ANYONE would think Brisbane was the City of Churches – it’s not, in Australia, that title belongs to Adelaide – but while I keep finding splendid old churches, I am more taken aback by the number of cathedrals in place names.
While this is a beautiful garden of almost one hectare between Turbot and Ann Streets off Wharf Street, it is also home to a particularly fine and fascinating statue that stands under some big old leopard trees on an elevated lawn near Turbot Street.
From a distance it evokes a picture-book image of Sinbad the Sailor but on closer inspection, it is actually “In honour of the early Lebanese settlers, who, 140 years ago, established a presence in this country, sewing the bonds of loyalty, friendship and hard work. We thank you Australia”.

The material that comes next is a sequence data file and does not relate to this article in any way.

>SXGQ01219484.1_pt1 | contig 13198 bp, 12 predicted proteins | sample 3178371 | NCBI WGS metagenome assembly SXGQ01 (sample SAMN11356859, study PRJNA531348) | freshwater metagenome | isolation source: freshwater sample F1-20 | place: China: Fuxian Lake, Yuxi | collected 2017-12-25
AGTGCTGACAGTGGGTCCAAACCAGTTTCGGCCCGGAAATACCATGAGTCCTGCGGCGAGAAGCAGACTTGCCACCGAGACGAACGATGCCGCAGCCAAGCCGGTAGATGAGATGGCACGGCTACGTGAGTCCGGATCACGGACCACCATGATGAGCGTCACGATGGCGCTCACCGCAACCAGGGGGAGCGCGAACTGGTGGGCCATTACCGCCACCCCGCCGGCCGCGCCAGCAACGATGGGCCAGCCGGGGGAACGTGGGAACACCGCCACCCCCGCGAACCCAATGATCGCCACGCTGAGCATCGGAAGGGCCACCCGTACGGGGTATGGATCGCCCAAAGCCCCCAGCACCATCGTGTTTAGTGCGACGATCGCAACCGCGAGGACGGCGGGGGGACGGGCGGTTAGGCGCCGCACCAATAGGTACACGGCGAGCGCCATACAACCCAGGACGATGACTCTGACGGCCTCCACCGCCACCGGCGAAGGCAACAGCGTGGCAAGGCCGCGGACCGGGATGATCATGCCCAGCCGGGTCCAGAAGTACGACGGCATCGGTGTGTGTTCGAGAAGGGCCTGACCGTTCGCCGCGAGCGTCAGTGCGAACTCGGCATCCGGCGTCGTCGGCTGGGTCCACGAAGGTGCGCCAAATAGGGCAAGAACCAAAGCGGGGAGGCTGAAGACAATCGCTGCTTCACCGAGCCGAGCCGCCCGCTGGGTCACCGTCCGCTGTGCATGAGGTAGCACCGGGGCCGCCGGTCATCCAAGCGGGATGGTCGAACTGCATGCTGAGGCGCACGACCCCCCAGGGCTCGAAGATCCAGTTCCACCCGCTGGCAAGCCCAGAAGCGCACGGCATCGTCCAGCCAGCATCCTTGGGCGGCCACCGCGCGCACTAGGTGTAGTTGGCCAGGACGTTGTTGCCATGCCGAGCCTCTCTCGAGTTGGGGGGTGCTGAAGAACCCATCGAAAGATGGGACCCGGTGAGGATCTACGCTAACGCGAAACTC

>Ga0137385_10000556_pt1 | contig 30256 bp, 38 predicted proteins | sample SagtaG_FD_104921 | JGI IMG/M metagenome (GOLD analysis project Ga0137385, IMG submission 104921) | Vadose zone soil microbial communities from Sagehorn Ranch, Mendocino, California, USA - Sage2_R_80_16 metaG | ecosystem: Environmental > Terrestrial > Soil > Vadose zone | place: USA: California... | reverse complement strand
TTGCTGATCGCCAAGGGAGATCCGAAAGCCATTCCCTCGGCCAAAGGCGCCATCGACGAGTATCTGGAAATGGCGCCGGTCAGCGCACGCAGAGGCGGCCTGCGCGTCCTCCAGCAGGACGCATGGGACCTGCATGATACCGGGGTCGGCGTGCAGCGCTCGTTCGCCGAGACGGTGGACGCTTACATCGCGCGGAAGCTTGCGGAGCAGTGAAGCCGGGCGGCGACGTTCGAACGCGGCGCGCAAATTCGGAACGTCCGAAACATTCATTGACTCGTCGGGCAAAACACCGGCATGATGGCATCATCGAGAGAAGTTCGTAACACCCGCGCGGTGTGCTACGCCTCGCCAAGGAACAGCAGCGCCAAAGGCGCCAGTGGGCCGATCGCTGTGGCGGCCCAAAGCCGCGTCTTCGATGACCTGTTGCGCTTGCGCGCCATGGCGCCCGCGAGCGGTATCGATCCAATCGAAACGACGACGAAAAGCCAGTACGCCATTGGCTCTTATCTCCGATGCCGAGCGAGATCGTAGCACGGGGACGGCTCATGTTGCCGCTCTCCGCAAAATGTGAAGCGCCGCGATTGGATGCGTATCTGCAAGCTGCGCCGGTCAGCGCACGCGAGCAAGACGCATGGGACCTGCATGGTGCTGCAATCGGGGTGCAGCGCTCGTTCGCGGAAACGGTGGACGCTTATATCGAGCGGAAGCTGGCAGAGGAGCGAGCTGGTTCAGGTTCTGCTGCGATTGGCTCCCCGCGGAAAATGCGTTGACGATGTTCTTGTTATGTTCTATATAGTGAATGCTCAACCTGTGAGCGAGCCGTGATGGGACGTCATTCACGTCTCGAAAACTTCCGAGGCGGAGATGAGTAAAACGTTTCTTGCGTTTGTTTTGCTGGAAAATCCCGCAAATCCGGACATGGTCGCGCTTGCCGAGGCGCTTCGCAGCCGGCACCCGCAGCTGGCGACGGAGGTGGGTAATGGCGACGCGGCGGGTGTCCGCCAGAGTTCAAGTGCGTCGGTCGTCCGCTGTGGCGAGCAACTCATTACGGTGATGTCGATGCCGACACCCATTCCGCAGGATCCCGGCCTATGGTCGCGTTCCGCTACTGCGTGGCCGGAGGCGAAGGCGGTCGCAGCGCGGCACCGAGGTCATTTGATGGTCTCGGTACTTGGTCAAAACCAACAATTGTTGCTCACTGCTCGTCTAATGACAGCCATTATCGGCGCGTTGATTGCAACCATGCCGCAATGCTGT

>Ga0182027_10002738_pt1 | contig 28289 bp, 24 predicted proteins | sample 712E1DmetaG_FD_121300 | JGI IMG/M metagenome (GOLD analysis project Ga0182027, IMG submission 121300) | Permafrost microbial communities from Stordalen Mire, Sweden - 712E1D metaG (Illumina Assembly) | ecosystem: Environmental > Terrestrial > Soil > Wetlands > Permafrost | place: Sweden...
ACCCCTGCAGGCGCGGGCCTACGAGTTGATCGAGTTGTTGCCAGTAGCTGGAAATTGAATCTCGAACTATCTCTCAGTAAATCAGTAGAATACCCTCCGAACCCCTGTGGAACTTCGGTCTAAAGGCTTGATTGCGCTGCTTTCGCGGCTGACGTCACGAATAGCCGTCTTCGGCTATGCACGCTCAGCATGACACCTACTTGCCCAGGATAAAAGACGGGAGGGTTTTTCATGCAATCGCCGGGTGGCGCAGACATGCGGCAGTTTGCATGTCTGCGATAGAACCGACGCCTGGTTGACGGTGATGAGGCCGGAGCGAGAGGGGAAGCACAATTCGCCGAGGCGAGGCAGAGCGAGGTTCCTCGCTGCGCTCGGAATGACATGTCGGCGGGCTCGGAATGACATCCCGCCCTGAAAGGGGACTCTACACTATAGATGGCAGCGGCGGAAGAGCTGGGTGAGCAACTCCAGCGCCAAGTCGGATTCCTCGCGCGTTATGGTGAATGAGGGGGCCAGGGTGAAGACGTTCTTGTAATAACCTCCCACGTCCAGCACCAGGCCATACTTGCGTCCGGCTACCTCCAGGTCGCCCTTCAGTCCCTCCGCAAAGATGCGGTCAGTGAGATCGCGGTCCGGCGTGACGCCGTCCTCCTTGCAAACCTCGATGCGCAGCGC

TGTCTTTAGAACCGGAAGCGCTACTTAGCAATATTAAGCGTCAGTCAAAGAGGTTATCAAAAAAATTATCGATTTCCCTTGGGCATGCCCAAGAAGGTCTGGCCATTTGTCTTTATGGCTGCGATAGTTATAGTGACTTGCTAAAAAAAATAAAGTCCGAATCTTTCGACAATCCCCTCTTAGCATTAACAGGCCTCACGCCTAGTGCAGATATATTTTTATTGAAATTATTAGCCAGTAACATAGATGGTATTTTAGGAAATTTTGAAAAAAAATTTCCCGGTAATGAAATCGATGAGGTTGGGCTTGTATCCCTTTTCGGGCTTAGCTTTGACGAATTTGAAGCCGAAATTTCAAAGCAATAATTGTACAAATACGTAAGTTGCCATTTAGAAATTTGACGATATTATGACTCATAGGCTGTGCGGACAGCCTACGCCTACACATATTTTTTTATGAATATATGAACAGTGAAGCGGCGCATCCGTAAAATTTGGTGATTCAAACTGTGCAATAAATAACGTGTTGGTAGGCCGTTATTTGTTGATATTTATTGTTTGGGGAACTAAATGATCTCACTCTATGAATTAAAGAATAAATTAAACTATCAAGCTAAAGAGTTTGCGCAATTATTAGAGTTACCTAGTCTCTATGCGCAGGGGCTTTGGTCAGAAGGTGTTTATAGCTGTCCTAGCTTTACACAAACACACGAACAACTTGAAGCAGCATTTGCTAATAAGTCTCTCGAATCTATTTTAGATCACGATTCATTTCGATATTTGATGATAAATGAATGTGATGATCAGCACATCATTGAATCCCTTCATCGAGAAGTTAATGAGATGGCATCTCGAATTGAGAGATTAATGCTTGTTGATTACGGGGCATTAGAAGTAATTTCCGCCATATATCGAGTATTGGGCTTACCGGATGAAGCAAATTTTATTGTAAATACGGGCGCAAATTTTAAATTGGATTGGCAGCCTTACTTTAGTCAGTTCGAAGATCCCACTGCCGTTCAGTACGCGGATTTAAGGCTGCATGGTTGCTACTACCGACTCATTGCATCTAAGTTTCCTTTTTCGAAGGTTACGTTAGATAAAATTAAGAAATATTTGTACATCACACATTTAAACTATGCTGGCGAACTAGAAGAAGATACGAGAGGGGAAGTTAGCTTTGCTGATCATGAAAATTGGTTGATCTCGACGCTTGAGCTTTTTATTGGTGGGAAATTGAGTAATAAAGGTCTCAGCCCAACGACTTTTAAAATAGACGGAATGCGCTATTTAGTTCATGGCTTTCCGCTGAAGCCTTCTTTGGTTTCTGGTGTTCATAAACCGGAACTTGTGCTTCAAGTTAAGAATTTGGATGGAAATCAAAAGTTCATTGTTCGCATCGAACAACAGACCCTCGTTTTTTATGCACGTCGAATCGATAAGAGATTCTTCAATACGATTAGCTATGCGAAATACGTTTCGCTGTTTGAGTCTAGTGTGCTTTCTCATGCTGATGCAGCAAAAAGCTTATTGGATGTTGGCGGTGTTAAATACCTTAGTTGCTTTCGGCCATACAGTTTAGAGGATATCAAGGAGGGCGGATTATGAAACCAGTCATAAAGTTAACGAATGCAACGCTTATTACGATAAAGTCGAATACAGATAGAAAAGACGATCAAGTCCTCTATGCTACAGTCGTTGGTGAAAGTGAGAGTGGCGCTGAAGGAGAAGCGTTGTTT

It was unveiled n February 2010 and, as well as a brass plate showing the Phoenician alphabet, another states “El Emigrante” and “I am the descendant of a people that built … Byblos, and Tyre and Sidon, and Antioch, and now I am here to build with you and with a will…”
He’s a beauty, standing more than two metres tall on his raised plinth, and bringing to mind images from childhood stories about the Arabian Nights, Aladdin, Sinbad and the mysteries of the Middle East, magic carpets, and white horses galloping through the desert.
The park itself is serene and an oasis in its own urban desert, for while there are paved paths, they are a feature among all the green of the huge old trees and lawns and the verdant raised garden beds.
Cathedral Square has plenty of seating in different environments within the park but most have a view of the spires of St John’s Cathedral across the road which is also reflected in the glass of a building which forms the back end of the park.